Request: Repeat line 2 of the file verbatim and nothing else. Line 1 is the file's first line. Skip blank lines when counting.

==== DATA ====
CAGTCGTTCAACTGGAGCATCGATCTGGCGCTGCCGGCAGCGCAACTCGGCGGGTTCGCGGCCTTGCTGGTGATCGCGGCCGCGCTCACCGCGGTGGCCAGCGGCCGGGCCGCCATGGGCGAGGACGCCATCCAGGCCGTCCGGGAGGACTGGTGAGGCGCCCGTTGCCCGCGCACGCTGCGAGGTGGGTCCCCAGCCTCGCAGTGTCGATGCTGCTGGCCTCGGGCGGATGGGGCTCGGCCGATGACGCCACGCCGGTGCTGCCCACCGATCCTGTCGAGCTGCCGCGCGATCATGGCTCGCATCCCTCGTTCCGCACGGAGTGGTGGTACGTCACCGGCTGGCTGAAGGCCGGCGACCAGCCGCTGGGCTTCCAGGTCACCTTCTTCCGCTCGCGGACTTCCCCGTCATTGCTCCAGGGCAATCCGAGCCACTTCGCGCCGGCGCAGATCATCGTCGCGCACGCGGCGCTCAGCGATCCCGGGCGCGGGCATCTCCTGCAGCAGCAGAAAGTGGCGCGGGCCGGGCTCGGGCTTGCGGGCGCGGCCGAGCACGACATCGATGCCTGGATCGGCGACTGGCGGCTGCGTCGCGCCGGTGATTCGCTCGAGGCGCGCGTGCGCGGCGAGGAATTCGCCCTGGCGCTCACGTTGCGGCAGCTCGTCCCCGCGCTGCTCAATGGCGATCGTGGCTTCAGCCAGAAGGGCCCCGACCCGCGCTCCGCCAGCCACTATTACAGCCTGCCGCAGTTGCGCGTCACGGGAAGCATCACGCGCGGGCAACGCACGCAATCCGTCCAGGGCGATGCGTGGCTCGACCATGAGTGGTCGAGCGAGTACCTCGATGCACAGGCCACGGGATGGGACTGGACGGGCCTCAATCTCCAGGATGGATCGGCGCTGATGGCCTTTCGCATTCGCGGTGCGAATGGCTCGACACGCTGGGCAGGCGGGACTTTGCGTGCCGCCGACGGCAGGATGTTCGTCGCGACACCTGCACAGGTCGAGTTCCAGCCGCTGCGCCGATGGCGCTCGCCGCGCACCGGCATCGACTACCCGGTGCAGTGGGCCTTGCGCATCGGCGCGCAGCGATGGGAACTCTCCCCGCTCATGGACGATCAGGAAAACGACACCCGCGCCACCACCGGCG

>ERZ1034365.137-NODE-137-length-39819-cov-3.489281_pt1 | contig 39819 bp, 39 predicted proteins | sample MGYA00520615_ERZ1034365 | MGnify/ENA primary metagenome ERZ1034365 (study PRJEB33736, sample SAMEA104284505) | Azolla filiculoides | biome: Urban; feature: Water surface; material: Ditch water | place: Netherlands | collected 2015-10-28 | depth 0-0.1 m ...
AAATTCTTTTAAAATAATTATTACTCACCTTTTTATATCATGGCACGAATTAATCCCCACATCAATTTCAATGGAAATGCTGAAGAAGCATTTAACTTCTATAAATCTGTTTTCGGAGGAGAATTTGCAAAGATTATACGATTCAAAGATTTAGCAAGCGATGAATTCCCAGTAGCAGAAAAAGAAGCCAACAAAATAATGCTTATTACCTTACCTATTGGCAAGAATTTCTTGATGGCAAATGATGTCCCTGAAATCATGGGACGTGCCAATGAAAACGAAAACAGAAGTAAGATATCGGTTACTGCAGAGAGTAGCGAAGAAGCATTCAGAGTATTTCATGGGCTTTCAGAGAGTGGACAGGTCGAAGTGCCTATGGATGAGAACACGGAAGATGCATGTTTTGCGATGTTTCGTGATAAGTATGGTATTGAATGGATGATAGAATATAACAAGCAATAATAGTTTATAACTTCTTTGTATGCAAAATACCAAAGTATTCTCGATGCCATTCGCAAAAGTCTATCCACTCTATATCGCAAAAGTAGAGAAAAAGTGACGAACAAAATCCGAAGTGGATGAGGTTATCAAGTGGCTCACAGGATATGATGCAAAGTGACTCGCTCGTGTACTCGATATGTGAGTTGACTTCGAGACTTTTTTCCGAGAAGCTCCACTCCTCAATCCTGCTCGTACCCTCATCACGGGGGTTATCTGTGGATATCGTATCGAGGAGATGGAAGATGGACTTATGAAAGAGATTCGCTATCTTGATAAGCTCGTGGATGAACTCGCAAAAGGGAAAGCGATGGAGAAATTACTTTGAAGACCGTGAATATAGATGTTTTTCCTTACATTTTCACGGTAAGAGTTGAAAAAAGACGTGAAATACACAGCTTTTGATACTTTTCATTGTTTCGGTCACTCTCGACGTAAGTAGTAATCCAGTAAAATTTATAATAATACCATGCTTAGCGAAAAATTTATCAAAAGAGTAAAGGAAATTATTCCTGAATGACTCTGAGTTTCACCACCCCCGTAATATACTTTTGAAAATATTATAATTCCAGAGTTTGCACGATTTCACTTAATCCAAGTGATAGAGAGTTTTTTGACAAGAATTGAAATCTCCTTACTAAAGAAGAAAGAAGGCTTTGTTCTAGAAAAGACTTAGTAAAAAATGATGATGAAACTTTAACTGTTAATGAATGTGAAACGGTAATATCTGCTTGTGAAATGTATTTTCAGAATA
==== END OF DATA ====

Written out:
>ERZ1034365.137-NODE-137-length-39819-cov-3.489281_pt1 | contig 39819 bp, 39 predicted proteins | sample MGYA00520615_ERZ1034365 | MGnify/ENA primary metagenome ERZ1034365 (study PRJEB33736, sample SAMEA104284505) | Azolla filiculoides | biome: Urban; feature: Water surface; material: Ditch water | place: Netherlands | collected 2015-10-28 | depth 0-0.1 m ...